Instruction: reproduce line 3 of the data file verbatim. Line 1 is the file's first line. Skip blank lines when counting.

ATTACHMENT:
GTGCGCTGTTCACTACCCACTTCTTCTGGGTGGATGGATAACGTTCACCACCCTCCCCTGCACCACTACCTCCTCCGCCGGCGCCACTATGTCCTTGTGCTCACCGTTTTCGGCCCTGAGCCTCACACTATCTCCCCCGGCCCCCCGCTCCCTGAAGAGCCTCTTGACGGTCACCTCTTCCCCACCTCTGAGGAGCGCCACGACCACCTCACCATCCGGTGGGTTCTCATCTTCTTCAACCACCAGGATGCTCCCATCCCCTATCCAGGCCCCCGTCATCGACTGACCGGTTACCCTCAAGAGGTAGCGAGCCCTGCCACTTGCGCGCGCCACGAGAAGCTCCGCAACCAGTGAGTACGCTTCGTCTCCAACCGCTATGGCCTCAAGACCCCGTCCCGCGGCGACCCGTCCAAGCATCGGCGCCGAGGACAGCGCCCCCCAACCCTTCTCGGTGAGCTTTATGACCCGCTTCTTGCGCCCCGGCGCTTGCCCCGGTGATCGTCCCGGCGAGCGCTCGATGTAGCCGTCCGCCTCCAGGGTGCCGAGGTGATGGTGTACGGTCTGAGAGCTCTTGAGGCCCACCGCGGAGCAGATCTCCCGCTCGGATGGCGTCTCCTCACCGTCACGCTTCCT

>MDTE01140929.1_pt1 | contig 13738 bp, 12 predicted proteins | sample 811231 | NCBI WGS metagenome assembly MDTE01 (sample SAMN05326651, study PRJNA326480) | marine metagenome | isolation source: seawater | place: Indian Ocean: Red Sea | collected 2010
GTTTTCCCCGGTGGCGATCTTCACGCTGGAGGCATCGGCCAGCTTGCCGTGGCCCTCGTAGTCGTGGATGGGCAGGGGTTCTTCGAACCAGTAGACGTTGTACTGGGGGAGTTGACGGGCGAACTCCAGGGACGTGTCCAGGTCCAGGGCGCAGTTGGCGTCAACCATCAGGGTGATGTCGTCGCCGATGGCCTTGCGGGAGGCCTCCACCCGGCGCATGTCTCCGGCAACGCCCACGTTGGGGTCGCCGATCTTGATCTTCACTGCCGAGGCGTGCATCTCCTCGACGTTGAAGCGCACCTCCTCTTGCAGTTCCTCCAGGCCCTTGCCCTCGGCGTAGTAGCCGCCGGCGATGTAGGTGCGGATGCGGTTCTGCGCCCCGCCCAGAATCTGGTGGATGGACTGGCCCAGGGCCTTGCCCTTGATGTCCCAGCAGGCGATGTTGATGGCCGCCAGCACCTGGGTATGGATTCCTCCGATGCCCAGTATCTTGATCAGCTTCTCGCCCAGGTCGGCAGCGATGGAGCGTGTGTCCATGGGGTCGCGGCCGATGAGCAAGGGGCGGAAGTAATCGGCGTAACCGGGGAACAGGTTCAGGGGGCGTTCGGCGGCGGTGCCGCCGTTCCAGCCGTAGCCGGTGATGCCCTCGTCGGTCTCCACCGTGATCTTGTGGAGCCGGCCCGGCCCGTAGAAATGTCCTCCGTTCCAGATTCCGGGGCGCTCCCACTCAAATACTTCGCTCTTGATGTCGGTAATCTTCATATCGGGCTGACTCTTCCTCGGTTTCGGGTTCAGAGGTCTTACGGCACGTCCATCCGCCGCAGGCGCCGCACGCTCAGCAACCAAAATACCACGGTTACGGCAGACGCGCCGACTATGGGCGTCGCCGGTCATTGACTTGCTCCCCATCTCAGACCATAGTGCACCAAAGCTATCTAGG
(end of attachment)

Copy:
GTTTTCCCCGGTGGCGATCTTCACGCTGGAGGCATCGGCCAGCTTGCCGTGGCCCTCGTAGTCGTGGATGGGCAGGGGTTCTTCGAACCAGTAGACGTTGTACTGGGGGAGTTGACGGGCGAACTCCAGGGACGTGTCCAGGTCCAGGGCGCAGTTGGCGTCAACCATCAGGGTGATGTCGTCGCCGATGGCCTTGCGGGAGGCCTCCACCCGGCGCATGTCTCCGGCAACGCCCACGTTGGGGTCGCCGATCTTGATCTTCACTGCCGAGGCGTGCATCTCCTCGACGTTGAAGCGCACCTCCTCTTGCAGTTCCTCCAGGCCCTTGCCCTCGGCGTAGTAGCCGCCGGCGATGTAGGTGCGGATGCGGTTCTGCGCCCCGCCCAGAATCTGGTGGATGGACTGGCCCAGGGCCTTGCCCTTGATGTCCCAGCAGGCGATGTTGATGGCCGCCAGCACCTGGGTATGGATTCCTCCGATGCCCAGTATCTTGATCAGCTTCTCGCCCAGGTCGGCAGCGATGGAGCGTGTGTCCATGGGGTCGCGGCCGATGAGCAAGGGGCGGAAGTAATCGGCGTAACCGGGGAACAGGTTCAGGGGGCGTTCGGCGGCGGTGCCGCCGTTCCAGCCGTAGCCGGTGATGCCCTCGTCGGTCTCCACCGTGATCTTGTGGAGCCGGCCCGGCCCGTAGAAATGTCCTCCGTTCCAGATTCCGGGGCGCTCCCACTCAAATACTTCGCTCTTGATGTCGGTAATCTTCATATCGGGCTGACTCTTCCTCGGTTTCGGGTTCAGAGGTCTTACGGCACGTCCATCCGCCGCAGGCGCCGCACGCTCAGCAACCAAAATACCACGGTTACGGCAGACGCGCCGACTATGGGCGTCGCCGGTCATTGACTTGCTCCCCATCTCAGACCATAGTGCACCAAAGCTATCTAGG